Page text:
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NEZ PERCE

An American Indian tribe of the Pacific Northwest, the Nez Perce came to Oklahoma as prisoners of war in 1878. More than one hundred died in Indian Territory before the tribe returned to its homeland in 1885. At the end of the twentieth century the Nez Perce composed the memberships of the Nez Perce Tribe of Idaho and the Confederated Tribes of the Colville Reservation, Washington, both of which are federally recognized.

When the Nez Perce under Chief Joseph surrendered to Brig. Gen. Nelson A. Miles at Bear Paw Mountain, Montana, in October 1877, their settlement on Idaho's Lapwai Reservation had been guaranteed. However, Miles's superiors broke that promise and exiled the tribe to Indian Territory. Thus began their Trail of Tears, first to Fort Leavenworth, Kansas, where they spent winter 1877, and then to the Quapaw Reservation in northeastern Indian Territory (present Ottawa County). Sickness and lack of supplies decreased their number from 410 to 391. In October 1878 better land was selected for them near the confluence of the Chikaskia and Salt Fork rivers in present Kay County.

Chief Joseph visited the Office of Indian Affairs in Washington, D.C., in January 1879 and proposed to surrender all Nez Perce claims in the Northwest in exchange for land in Indian Territory and a $250,000 bonus. That summer 370 Nez Perce arrived at the Oakland Agency near present Tonkawa. During their six years there, they were appropriated $100,000 in government assistance.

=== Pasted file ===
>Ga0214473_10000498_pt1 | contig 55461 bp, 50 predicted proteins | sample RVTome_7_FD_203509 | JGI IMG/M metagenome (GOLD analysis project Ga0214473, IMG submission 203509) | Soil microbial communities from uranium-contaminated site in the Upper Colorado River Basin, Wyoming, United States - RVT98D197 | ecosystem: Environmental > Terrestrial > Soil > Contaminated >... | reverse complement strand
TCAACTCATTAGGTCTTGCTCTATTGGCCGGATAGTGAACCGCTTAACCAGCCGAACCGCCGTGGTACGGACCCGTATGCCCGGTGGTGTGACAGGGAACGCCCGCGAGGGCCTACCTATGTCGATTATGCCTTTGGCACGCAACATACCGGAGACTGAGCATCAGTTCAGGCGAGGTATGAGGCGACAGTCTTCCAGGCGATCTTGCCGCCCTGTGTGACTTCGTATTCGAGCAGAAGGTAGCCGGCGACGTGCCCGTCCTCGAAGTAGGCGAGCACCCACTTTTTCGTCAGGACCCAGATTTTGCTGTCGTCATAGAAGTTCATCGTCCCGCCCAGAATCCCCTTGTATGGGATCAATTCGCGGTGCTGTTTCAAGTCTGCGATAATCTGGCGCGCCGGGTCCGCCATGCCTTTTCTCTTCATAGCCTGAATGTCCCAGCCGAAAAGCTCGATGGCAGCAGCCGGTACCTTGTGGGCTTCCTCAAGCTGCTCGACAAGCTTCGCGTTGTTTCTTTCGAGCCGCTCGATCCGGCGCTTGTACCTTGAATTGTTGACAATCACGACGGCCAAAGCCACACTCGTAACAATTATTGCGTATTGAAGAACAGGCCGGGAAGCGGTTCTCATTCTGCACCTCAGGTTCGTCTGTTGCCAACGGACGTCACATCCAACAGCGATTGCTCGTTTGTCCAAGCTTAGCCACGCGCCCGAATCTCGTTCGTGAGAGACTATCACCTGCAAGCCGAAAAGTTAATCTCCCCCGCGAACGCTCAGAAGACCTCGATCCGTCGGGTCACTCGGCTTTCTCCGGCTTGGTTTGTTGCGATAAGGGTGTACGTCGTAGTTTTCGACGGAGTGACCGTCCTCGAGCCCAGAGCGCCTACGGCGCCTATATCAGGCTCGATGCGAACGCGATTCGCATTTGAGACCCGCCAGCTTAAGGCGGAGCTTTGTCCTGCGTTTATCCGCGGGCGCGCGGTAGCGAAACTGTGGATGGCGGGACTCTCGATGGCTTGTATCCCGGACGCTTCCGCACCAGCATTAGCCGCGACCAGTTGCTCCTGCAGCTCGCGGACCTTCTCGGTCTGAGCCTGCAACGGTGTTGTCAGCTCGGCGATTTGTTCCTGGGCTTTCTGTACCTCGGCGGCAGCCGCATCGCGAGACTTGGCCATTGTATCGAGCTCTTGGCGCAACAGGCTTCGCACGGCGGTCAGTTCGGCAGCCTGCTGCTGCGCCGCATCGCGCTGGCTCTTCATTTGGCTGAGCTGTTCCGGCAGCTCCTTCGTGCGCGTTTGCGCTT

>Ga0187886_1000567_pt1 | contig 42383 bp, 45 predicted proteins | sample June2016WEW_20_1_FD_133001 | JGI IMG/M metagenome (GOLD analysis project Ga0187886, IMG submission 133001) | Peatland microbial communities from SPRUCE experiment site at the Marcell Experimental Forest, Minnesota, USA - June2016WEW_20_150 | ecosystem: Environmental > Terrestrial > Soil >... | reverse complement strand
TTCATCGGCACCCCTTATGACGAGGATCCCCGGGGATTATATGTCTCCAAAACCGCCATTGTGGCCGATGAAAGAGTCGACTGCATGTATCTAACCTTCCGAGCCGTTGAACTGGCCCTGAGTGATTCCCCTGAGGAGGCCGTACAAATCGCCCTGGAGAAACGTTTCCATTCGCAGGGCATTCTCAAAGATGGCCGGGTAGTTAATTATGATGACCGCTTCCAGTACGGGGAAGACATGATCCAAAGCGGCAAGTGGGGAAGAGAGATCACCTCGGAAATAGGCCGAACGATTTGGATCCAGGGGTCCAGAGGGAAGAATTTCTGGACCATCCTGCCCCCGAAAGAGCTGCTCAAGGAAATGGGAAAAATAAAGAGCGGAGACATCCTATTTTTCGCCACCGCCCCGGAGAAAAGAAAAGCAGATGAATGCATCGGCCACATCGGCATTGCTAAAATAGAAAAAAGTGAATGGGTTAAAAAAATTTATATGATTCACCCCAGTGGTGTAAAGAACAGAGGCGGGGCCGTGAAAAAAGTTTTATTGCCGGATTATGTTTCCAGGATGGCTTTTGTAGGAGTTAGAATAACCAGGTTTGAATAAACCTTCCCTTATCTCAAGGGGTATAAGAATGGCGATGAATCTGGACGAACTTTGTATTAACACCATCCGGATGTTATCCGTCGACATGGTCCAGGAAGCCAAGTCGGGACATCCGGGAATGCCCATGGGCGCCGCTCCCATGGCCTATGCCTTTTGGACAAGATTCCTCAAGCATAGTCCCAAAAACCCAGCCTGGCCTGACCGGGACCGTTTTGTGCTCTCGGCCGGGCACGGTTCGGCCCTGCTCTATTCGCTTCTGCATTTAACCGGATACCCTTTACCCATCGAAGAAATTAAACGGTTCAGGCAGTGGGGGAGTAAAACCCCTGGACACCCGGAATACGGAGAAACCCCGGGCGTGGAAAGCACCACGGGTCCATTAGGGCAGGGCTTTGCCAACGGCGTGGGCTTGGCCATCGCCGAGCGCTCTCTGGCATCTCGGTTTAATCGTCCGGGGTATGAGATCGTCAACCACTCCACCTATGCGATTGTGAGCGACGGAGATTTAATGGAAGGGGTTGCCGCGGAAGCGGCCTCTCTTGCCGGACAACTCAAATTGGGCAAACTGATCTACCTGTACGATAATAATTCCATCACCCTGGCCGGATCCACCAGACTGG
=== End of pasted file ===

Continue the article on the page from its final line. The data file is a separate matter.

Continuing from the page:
Despite droughts, disease, and theft the Nez Perce farmed, sold lumber, leased ranchland, developed schools, pursued Christianity, and built homes. Nevertheless, their population dwindled. Finally, through the efforts of eastern advocates and the publication of their plight, the Nez Perce in July 1884 received word that they could go home. Those not under indictment returned to Lapwai. The rest, including Chief Joseph, went to the Colville Reservation in Washington. Two hundred sixty-eight Nez Perce left Indian Territory in May 1885. Their reservation was soon occupied by the Tonkawa and Lipan Apache.

SEE ALSO: AMERICAN INDIANS, INDIAN TERRITORY, QUAPAW, TONKAWA.

BIBLIOGRAPHY: Grant Foreman, The Last Trek of the Indians: An Account of the Removal of the Indians from North of the Ohio River (Chicago: University of Chicago Press, 1946). Velma Nieberding, "The Nez Perce in the Quapaw Agency, 1878-1879," The Chronicles of Oklahoma 44 (Spring 1966). Alan Osborne, "The Exile of the Nez Perce in Indian Territory, 1878-1885," The Chronicles of Oklahoma 56 (Winter 1978-79). Muriel H. Wright, A Guide to the Indian Tribes of Oklahoma (Norman: University of Oklahoma Press, 1951).

Ingrid P. Westmoreland

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